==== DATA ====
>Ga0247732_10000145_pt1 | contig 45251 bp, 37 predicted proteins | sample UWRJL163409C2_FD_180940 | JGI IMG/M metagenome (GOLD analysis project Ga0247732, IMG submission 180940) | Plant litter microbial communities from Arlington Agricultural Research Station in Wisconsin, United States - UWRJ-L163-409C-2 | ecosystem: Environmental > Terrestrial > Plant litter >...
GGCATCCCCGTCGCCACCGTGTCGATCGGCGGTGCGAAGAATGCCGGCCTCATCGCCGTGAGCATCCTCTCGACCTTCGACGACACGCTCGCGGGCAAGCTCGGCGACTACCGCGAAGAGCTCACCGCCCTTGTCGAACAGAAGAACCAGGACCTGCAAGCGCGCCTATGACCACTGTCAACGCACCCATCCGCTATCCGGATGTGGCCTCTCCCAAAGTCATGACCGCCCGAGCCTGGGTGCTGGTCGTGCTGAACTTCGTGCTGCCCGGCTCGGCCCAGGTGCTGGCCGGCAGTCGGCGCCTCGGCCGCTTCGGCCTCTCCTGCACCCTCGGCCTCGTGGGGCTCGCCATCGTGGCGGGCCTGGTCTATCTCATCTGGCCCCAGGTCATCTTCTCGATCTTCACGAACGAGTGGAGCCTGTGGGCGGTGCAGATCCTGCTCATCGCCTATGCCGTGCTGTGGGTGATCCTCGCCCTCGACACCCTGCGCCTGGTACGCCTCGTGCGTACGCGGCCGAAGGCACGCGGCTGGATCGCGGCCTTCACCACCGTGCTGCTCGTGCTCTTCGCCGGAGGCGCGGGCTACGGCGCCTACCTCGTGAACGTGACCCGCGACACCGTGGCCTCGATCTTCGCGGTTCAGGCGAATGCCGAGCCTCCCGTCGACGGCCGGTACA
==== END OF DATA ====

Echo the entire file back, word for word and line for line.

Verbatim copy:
>Ga0247732_10000145_pt1 | contig 45251 bp, 37 predicted proteins | sample UWRJL163409C2_FD_180940 | JGI IMG/M metagenome (GOLD analysis project Ga0247732, IMG submission 180940) | Plant litter microbial communities from Arlington Agricultural Research Station in Wisconsin, United States - UWRJ-L163-409C-2 | ecosystem: Environmental > Terrestrial > Plant litter >...
GGCATCCCCGTCGCCACCGTGTCGATCGGCGGTGCGAAGAATGCCGGCCTCATCGCCGTGAGCATCCTCTCGACCTTCGACGACACGCTCGCGGGCAAGCTCGGCGACTACCGCGAAGAGCTCACCGCCCTTGTCGAACAGAAGAACCAGGACCTGCAAGCGCGCCTATGACCACTGTCAACGCACCCATCCGCTATCCGGATGTGGCCTCTCCCAAAGTCATGACCGCCCGAGCCTGGGTGCTGGTCGTGCTGAACTTCGTGCTGCCCGGCTCGGCCCAGGTGCTGGCCGGCAGTCGGCGCCTCGGCCGCTTCGGCCTCTCCTGCACCCTCGGCCTCGTGGGGCTCGCCATCGTGGCGGGCCTGGTCTATCTCATCTGGCCCCAGGTCATCTTCTCGATCTTCACGAACGAGTGGAGCCTGTGGGCGGTGCAGATCCTGCTCATCGCCTATGCCGTGCTGTGGGTGATCCTCGCCCTCGACACCCTGCGCCTGGTACGCCTCGTGCGTACGCGGCCGAAGGCACGCGGCTGGATCGCGGCCTTCACCACCGTGCTGCTCGTGCTCTTCGCCGGAGGCGCGGGCTACGGCGCCTACCTCGTGAACGTGACCCGCGACACCGTGGCCTCGATCTTCGCGGTTCAGGCGAATGCCGAGCCTCCCGTCGACGGCCGGTACA